By David Whitley, Orlando Sentinel
ORLANDO, Fla. — Are you ready for some football?
Five nights a week?
That’s where the National Football League might be headed, and Mark Cuban is concerned. On the eve of the NFL meetings in Orlando, the Dallas Mavericks’ owner warned that the NFL is “10 years away from an implosion.”
The first step was CBS getting a deal for Thursday night games. That might tempt owners to book games two or three more nights a week beyond what we already get. Eventually, our eyes will glaze over and we’ll become a nation of WNBA fans.
“I’m just telling you, pigs get fat, hogs get slaughtered,” Cuban said Sunday, according to ESPNDallas.com. “When you try to take it too far, people turn the other way.”
Cuban’s a brilliant businessman, but he’s wrong about this particular pig. NBC could televise Bill Belichick’s next colonoscopy and it would get better ratings than “The Voice.” The question isn’t whether the NFL could successfully expand the schedule. The question is whether it should.
Millions of people already build their entire Sundays around football. They also show up bleary-eyed to work Tuesday after watching Jon Gruden until 1 a.m.
Not to put too fine a point on this, but America might grind to complete halt if the NFL had games four or five nights a week.
“We’ve got a great fan base and a great product,” Colts coach Chuck Pagano said Tuesday. “And Commissioner Goodell has done a great job building our brand.”
“It’s a beast,” said Bengals coach Marvin Lewis.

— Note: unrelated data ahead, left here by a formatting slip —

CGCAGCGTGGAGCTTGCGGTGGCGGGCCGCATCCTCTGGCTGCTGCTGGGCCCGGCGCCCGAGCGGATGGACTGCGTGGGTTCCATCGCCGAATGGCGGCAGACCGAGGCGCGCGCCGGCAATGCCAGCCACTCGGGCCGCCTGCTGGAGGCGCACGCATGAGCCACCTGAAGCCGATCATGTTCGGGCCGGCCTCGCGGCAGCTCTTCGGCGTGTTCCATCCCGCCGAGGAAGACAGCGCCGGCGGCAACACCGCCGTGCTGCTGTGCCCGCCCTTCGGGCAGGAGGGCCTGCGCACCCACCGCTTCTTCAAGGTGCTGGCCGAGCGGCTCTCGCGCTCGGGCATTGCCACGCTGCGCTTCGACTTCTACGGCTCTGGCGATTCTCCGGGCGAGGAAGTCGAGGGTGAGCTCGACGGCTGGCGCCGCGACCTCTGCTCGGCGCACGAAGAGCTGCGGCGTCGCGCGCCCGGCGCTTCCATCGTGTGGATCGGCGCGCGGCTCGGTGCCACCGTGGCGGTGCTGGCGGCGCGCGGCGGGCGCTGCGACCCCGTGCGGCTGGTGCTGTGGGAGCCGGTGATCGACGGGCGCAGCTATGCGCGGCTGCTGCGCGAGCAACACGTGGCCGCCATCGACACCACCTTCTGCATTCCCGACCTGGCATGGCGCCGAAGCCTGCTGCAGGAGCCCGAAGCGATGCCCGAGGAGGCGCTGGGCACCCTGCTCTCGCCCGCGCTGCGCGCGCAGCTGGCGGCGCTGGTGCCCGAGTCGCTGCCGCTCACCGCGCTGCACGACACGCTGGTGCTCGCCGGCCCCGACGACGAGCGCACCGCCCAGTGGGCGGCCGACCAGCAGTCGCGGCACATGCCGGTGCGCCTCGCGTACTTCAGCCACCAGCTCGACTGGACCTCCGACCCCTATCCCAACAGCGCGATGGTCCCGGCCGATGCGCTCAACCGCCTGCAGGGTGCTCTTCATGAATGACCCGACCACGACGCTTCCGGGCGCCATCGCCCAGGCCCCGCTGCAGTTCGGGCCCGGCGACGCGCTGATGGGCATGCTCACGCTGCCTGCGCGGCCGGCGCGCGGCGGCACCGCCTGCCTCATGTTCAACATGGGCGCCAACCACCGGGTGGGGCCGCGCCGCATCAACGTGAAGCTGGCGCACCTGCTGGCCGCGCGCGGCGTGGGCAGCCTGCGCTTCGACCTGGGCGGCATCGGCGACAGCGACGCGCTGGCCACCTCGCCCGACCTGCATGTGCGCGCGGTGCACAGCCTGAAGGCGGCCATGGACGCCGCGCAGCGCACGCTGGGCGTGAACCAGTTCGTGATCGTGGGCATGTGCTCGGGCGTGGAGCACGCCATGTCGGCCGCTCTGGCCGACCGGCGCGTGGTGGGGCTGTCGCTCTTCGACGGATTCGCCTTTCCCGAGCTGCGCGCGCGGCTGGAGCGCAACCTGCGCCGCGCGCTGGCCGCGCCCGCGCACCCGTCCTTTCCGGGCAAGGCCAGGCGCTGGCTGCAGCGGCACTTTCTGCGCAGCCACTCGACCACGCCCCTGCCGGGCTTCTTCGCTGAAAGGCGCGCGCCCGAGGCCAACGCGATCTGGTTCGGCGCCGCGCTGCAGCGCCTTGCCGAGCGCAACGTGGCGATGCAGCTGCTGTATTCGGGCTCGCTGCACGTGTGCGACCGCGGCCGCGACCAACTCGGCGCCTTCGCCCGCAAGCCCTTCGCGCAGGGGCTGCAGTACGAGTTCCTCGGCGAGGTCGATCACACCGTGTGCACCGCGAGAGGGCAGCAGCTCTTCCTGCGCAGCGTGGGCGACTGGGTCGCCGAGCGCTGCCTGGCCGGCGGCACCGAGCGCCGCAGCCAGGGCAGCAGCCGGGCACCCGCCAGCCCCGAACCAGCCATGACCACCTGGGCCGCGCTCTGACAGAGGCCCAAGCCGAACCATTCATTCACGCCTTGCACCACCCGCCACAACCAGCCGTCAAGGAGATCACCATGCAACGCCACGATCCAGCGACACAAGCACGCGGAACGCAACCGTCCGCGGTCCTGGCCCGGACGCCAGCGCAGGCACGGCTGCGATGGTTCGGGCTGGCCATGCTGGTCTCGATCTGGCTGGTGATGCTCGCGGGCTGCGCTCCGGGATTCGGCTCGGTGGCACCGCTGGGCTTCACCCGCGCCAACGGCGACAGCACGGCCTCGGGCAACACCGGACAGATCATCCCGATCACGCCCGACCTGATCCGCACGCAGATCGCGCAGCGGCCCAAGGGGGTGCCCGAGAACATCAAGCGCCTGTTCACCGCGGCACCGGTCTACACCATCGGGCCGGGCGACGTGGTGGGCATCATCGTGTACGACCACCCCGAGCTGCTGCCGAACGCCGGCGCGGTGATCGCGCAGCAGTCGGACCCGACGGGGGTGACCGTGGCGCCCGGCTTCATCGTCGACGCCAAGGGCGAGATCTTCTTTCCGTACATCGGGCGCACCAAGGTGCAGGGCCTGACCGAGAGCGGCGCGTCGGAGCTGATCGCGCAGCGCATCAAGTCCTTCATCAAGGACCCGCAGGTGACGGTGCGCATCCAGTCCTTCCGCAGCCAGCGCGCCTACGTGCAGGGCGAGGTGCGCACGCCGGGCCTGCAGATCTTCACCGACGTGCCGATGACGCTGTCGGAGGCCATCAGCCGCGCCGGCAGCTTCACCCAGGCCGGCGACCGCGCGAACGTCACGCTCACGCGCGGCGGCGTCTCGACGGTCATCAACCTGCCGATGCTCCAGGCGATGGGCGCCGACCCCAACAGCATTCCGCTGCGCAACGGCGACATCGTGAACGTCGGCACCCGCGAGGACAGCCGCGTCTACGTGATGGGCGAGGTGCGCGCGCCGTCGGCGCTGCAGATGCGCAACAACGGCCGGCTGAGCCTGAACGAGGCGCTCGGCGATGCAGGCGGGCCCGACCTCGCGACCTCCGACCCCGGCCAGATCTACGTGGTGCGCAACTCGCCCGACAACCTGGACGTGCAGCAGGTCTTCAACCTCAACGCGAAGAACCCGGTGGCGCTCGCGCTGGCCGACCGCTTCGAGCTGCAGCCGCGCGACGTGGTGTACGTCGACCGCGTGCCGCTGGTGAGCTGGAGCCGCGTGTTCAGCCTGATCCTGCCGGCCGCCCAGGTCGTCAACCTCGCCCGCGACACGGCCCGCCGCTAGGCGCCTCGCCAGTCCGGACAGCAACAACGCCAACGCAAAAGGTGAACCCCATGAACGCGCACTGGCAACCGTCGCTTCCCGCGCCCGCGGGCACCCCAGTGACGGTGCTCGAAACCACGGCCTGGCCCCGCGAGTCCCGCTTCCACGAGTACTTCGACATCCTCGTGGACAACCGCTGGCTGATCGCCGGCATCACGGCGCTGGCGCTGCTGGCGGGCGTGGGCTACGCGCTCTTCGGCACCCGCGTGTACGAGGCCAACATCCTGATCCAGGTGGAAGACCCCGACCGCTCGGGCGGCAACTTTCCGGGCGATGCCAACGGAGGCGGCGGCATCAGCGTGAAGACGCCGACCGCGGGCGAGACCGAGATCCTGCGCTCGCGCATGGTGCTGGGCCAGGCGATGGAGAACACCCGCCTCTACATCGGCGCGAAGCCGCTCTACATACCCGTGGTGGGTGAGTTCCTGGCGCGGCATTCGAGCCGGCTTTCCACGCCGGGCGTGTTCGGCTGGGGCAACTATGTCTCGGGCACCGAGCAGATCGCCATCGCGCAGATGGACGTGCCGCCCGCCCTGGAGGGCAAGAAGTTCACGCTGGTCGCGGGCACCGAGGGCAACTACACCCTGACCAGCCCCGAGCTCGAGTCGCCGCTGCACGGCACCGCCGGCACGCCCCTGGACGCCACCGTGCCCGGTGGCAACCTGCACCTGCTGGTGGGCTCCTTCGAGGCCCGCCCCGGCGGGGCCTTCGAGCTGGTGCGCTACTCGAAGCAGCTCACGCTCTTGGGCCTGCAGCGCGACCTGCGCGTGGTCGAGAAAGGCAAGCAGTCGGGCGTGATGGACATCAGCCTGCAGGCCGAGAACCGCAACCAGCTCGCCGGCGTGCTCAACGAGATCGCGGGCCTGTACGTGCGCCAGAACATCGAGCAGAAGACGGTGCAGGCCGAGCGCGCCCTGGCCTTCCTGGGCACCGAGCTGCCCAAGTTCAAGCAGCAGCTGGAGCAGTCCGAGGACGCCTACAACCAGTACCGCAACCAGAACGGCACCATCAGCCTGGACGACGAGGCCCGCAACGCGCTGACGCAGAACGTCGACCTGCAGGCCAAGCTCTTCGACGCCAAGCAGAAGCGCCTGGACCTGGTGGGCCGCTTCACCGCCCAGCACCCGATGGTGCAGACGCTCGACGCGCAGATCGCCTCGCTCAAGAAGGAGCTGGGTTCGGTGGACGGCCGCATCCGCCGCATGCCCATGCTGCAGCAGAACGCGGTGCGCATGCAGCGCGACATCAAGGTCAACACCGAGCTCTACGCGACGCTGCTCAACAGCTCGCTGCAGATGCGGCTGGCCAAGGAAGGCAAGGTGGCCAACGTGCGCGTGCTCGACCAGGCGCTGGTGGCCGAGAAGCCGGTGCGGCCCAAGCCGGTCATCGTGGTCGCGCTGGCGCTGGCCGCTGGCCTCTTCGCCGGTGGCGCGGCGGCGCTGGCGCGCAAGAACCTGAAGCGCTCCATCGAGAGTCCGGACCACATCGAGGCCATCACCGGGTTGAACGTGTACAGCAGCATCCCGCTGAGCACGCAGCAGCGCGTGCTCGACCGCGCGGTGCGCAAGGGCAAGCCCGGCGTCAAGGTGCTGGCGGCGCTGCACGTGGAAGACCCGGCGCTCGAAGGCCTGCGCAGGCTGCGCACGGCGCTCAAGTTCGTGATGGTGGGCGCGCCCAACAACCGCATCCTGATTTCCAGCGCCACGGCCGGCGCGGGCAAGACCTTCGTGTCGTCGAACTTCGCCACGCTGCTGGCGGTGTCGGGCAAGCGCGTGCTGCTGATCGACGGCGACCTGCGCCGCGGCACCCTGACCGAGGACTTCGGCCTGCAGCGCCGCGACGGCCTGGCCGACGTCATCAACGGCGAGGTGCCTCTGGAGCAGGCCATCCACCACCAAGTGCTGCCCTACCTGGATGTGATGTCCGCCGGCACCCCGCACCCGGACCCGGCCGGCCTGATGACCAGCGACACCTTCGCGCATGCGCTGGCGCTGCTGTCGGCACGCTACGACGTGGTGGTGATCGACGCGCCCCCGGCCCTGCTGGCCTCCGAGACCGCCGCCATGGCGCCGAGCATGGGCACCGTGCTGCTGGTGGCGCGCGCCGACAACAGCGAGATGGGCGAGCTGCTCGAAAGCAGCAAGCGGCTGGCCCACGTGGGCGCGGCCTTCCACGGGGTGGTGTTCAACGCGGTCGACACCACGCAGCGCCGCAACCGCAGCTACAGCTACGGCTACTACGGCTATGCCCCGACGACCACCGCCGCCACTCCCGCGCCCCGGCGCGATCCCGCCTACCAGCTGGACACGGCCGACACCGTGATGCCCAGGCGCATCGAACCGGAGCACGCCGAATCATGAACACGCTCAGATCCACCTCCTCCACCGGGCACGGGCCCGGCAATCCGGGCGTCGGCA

And it’s getting beastlier. As the TV market fragments, live sports have become one of the few sure things. Last year, 34 of the 35 top-rated shows after Labor Day were NFL games. The interloper was the Macy’s Thanksgiving Day Parade at No. 22.
Twenty-two games were watched by at least 25 million people. That’s 14 more games than the previous season. Games on CBS, NBC and FOX averaged 20.2 million viewers, which was 190 percent higher than the average prime-time viewership.
All that in a year when the NFL took a P.R. beating over concussions and bullying. Is there any doubt the people are ready for more football?
“The thing I’m seeing now is it’s not just the boys watching the games,” Jets coach Rex Ryan said. “When you look around, you see all the moms and kids. It’s not just a guy thing. It’s an everybody thing.”
Games should now begin with a Surgeon’s General’s warning:
“This product is addictive and may lead to divorce, lack of sleep, poor job performance and forgetting your kids’ names. Even worse, you might join a fantasy league and bore people to death discussing which wide receiver to start.”
There is a saturation point for some. It’s doubtful 25 million people would watch Oakland play Buffalo on a Tuesday night. But the ratings would still be more than good enough to justify the broadcast.
For all the talk about “greedy owners,” there’s no shame in trying to maximize profits. That’s what businesses do. It’s just that the NFL is a unique business.
Goodell is like Walter White, the chemistry and criminal genius in “Breaking Bad.” He made the world’s best methamphetamine, and there was no saturation point for addicts.
The NFL is like blue meth. I’m all for people using the football version, just not to where it takes over their lives and they turn into total gridiron zombies. Seriously, wouldn’t you rather spend a couple of nights playing with your kids, boning up on world events or reading a good book?
Don’t answer that.
“The NFL is so strong,” Ryan said, “it seems the only reason you’re trying to put games on every night is that’s what the fans want.”
If pro football were on TV almost every night of the week, Cuban shouldn’t be worried about the NFL.
In 10 years, it’s the country that might implode.
AP Photo/Gene J. Puskar